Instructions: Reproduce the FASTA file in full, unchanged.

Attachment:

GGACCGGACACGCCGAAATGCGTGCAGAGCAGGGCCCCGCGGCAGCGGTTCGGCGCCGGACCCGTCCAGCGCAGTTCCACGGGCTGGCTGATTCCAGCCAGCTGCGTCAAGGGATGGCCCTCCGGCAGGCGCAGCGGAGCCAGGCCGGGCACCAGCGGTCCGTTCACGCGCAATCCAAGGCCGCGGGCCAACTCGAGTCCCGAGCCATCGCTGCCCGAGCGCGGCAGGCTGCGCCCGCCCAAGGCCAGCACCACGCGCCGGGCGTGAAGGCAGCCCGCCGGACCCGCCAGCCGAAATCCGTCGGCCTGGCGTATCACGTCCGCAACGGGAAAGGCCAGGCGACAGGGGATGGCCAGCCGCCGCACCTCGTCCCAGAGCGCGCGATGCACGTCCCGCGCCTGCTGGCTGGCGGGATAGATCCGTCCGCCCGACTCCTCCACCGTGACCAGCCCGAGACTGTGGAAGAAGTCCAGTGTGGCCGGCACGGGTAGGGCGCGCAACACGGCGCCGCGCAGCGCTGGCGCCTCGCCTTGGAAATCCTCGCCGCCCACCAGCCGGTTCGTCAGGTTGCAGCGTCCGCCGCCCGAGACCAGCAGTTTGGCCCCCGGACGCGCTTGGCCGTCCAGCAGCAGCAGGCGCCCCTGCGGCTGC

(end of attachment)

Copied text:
GGACCGGACACGCCGAAATGCGTGCAGAGCAGGGCCCCGCGGCAGCGGTTCGGCGCCGGACCCGTCCAGCGCAGTTCCACGGGCTGGCTGATTCCAGCCAGCTGCGTCAAGGGATGGCCCTCCGGCAGGCGCAGCGGAGCCAGGCCGGGCACCAGCGGTCCGTTCACGCGCAATCCAAGGCCGCGGGCCAACTCGAGTCCCGAGCCATCGCTGCCCGAGCGCGGCAGGCTGCGCCCGCCCAAGGCCAGCACCACGCGCCGGGCGTGAAGGCAGCCCGCCGGACCCGCCAGCCGAAATCCGTCGGCCTGGCGTATCACGTCCGCAACGGGAAAGGCCAGGCGACAGGGGATGGCCAGCCGCCGCACCTCGTCCCAGAGCGCGCGATGCACGTCCCGCGCCTGCTGGCTGGCGGGATAGATCCGTCCGCCCGACTCCTCCACCGTGACCAGCCCGAGACTGTGGAAGAAGTCCAGTGTGGCCGGCACGGGTAGGGCGCGCAACACGGCGCCGCGCAGCGCTGGCGCCTCGCCTTGGAAATCCTCGCCGCCCACCAGCCGGTTCGTCAGGTTGCAGCGTCCGCCGCCCGAGACCAGCAGTTTGGCCCCCGGACGCGCTTGGCCGTCCAGCAGCAGCAGGCGCCCCTGCGGCTGC